I’m on the backside of the track, coming up to the Corkscrew, the infamous corner where you turn left then quickly pitch right as you drive down a steep hill. The brakes have a lot of bite, even after being hammered on by my hooligan colleagues and the car slows from just over 100 mph to right around 60 mph in no time. The steering wheel fights back a little as the car clips the apex at the top of the Corkscrew. As I coax the Alfa to rotate right, the steering goes from heavy to super-light when the suspension unloads and the Alfa starts its quick descent down the hill. It absolutely and effortlessly makes this complex corner its bitch. I can’t recall a car that feels more confident on a road course. (A few days later, back at the office, I checked my lap times and figured my best lap took 1:52. Not horrible, considering professional racing driver Randy Pobst’s best lap around Mazda Raceway Laguna Seca in an Alfa Romeo 4C coupe took 1:44.)
The Alfa is in third gear, going more than 90 mph, when I feather the throttle and slide through Turn 5. I put the outside wheels onto the blue-and-white curbing before flattening the accelerator for the uphill climb. I look right, see the sound-testing shack, and stab the brakes. I say to myself: “The rabbit done died. I’ve smashed through the sound limit, and we’re getting the boot.” But then I realize I’ve done seven or eight laps at full speed, Floyd and Holmes haven’t exactly been taking it easy, and no one’s said anything yet. Maybe the Alfa isn’t breaking the sound limit after all. Or maybe, and more likely, the lonely noise-measuring soul is sitting on their hands, enjoying the sights and sounds as much as we have been. Want to enjoy them for yourself? Check out the video below.

Overview

  • Body style 2-door mid-engine rear-wheel-drive convertible
  • Accommodation 2-passenger
  • Construction Carbon-fiber monocoque w/aluminum front and rear cell structures
  • Base price (with dest.) $65,495
  • As tested $73,395

Powertrain

  • Engine 16-valve DOHC turbocharged I-4
  • Displacement 1.7 liters (106 cu in)
  • Power 237 hp @ 6,000 rpm
  • Torque 258 lb-ft @ 2,200-4,250 rpm
  • Transmission 6-speed dual-clutch automatic
  • Drive Rear-wheel
  • EPA Fuel Economy 24/34/28 (city/hwy/combined)

Chassis

  • Steering Unassisted
  • Lock-to-lock 2.7 turns
  • Turning circle 40.5 ft
  • Suspension, Front Control arms, coil springs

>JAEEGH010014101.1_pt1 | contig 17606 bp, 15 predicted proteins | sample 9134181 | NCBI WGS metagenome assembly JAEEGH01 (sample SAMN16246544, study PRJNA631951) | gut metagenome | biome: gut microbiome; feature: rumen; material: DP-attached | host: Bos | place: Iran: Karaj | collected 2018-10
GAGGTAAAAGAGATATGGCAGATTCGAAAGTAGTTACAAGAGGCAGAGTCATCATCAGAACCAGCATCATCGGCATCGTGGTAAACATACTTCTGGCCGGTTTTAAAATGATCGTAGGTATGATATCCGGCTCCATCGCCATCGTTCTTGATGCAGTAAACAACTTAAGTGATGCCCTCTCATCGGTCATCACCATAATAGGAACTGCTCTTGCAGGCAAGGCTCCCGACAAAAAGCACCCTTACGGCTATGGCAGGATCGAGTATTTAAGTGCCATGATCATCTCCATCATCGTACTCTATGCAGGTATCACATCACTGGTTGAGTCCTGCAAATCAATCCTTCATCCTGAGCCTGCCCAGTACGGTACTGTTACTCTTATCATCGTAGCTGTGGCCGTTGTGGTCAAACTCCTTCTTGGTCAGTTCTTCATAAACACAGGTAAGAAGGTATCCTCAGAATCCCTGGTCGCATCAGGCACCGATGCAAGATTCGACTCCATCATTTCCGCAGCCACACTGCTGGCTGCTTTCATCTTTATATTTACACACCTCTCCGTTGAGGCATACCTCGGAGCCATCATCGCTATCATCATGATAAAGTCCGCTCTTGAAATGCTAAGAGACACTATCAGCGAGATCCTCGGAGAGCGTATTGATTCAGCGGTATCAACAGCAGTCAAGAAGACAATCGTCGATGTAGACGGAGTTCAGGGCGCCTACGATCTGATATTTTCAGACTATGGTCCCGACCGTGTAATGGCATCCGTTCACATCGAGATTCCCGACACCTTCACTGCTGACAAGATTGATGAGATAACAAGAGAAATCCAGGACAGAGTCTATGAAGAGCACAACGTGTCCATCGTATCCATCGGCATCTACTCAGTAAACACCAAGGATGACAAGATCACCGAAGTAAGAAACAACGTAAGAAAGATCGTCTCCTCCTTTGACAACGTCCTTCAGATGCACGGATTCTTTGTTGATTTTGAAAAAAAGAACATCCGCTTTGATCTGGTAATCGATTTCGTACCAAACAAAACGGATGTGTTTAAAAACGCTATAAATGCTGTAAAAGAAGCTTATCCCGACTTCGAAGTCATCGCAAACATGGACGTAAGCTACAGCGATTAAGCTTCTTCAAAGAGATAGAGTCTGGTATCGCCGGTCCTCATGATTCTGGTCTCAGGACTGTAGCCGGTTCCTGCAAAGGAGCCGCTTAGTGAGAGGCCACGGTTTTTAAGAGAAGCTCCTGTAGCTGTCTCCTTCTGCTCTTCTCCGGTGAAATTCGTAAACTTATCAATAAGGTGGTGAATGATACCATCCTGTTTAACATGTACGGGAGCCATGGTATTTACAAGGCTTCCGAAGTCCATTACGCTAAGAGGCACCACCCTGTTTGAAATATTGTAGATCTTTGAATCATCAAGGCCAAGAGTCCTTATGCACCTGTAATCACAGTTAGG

• Suspension, Rear Strut-type, coil springs
  • Brakes F/R Vented discs
  • Wheels 17- and 18-inch aluminum
  • Tires Pirelli P Zero
  • Tire size 205/45R-17 88Y, 235/40R-18 95Y

Measurements

  • Headroom 38.0 in
  • Legroom 42.7 in
  • Shoulder room 49.8 in
  • Wheelbase 93.7 in
  • Track F/R 64.5/63.1 in
  • L x W x H 157.5 x 73.5 x 46.6 in
  • Cargo capacity 3.7 cu ft
  • Weight 2487 lb
  • Weight dist. F/R 41/59%
  • Fuel capacity 10.6 gal
  • Est. fuel range 300 miles
  • Fuel grade 91 octane (premium)

Equipment

  • standard equipment

    • Sheet molding compound composite body panels
    • Anodized rear skid plate
    • Variable intermittent single-blade windshield wiper
    • Removable and trunk-stowable soft-top roof
    • Halogen headlights
    • LED daytime running headlights and taillights
    • Air conditioning
    • Aluminum interior trim
    • Embroidered floor mats
    • USB port
    • Auxiliary audio jack
    • 12-volt outlet
    • 7-inch TFT display
    • ALPINE radio w/ Bluetooth/CD/MP3/AUX connectivity
    • Lat-g, boost, and oil-pressure monitoring systems
    • 4-speaker audio system
    • Remote keyless entry
    • Bluetooth audio and phone connectivity
    • Black leather-trimmed bucket seats w/read stitching, carbon-fiber and fiberglass shells
    • Flat-bottom steering wheel w/paddle shifters
    • Dynamic, all-weather, natural, and race driving modes
    • Brembo front brakes w/4-piston gray calipers and drilled rotors
    • TRW rear brakes w/gray calipers and drilled rotors
    • Dual exhaust
    • Engine oil cooling system
    • Sport-tuned suspension
    • Launch control system
    • Hill-start assist

Options

  • options for this vehicle:

    • Convenience package- $1,800
    • Cruise control
    • Rear parking assist
    • Premium audio system
    • Alarm
    • Bi-xenon headlights- $1,000
    • Yellow (giallo prototipo) paint- $1500
    • 18- and 19-inch Dark gray aluminum wheels- $1500
    • Racing exhaust- $500
    • Carbon fiber cluster bezel – $300
    • Yellow brake calipers-$500